Local authorities told the Thomson Reuters Foundation that they did not have time to provide the right supplies for people with chronic illness, or those who needed emergency care.

At least 11 pregnant women have died due to problems accessing maternal health services, according to the Pro-Bono Women’s Initiative based in Kampala.

“This element was not dealt with at an early stage because of the pandemic,” said Dr. Kaggwa Mugagga, HIV adviser at the World Health Organization (WHO) in Uganda.

“We have to sit down and see what impact locking will have on various programs.”

He said at first there were problems in distributing drugs but more and more volunteers were cycling and using motorbikes to give medicines to HIV patients whose compromised immune systems were feared putting them at greater risk of COVID-19.

Uganda’s Ministry of Health has also created a program to enable public health workers to collect HIV pills for patients.

But recently, Mugagga said he has heard more and more reports about food shortages because people cannot work.

The ongoing uncertainty is “psychological torture” for people with HIV, he said.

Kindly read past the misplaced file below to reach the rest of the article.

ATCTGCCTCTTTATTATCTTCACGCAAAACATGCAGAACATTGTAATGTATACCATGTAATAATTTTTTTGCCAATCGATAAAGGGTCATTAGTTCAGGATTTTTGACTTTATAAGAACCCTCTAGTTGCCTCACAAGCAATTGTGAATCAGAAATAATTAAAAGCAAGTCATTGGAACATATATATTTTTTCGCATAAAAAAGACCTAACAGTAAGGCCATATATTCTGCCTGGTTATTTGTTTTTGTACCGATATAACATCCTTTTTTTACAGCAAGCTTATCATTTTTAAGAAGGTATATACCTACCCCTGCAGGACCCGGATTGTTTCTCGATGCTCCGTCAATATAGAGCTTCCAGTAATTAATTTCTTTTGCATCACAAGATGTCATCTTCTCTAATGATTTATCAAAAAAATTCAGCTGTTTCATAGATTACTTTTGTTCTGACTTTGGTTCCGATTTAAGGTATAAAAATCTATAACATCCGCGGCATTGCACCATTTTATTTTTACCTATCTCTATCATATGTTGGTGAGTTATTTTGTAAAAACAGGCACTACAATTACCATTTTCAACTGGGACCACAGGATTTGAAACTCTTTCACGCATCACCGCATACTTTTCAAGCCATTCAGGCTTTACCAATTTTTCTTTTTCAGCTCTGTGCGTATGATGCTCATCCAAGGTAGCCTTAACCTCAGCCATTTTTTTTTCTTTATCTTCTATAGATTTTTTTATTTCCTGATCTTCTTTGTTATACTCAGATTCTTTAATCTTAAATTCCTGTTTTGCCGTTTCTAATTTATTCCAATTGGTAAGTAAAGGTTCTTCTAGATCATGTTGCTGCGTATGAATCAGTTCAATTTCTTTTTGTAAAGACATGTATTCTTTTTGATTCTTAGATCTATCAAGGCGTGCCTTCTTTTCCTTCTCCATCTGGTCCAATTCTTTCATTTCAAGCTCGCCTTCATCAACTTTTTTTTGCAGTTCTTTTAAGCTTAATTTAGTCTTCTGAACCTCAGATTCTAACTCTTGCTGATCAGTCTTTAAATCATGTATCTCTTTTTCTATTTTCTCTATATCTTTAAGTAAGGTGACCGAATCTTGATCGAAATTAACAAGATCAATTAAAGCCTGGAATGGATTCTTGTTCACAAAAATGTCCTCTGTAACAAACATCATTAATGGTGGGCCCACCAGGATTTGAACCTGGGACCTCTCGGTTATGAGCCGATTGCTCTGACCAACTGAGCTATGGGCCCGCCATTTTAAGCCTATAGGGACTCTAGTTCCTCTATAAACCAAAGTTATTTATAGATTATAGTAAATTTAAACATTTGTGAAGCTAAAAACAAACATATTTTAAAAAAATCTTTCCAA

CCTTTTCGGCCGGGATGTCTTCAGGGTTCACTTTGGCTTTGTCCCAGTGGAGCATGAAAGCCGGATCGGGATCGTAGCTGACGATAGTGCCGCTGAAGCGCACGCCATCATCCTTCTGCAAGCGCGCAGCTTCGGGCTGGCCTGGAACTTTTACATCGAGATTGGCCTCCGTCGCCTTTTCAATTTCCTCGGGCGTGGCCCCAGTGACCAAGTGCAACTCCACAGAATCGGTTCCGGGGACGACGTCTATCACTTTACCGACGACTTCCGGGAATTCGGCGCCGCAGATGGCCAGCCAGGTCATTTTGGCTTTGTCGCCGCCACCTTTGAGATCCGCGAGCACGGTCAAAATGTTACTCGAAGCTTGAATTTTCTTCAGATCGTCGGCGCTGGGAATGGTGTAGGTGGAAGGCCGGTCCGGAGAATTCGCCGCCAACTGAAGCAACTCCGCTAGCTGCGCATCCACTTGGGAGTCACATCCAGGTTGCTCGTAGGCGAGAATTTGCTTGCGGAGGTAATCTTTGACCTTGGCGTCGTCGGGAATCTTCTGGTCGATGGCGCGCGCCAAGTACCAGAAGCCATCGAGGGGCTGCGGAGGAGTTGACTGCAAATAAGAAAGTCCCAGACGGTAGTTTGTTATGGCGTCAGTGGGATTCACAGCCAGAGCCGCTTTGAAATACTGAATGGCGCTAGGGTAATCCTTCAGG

Dr Joshua Musinguzi, manager of AIDS control at the Ugandan Ministry of Health, said the government had been trying to tackle problems with food as well as supplying people with the medicines they needed.

The government also urges people not to relax efforts to fight HIV / AIDS even though all energy is targeted to fight the COVID-19 pandemic, which so far has infected around 250 people in Uganda.

“We are not in normal times so maybe not everything is achieved … there may be gaps and patients can experience difficulties,” Musinguzi said.


The AIDS Support Organization (TASO), a non-governmental organization founded in 1987, is continuing testing, drug distribution, home visits for bedridden patients, and following up with people who have lost appointments.

Michael Ochwo, program manager for the TASO Gulu center, said while some patients said they were struggling to eat, “currently the funds do not provide food”. He said TASO spoke to the government task force to see what could be done.

In Layibi, a neighborhood in Gulu, Walter Ojara, 49, is in mourning for his sister, whom he calls friendly and popular.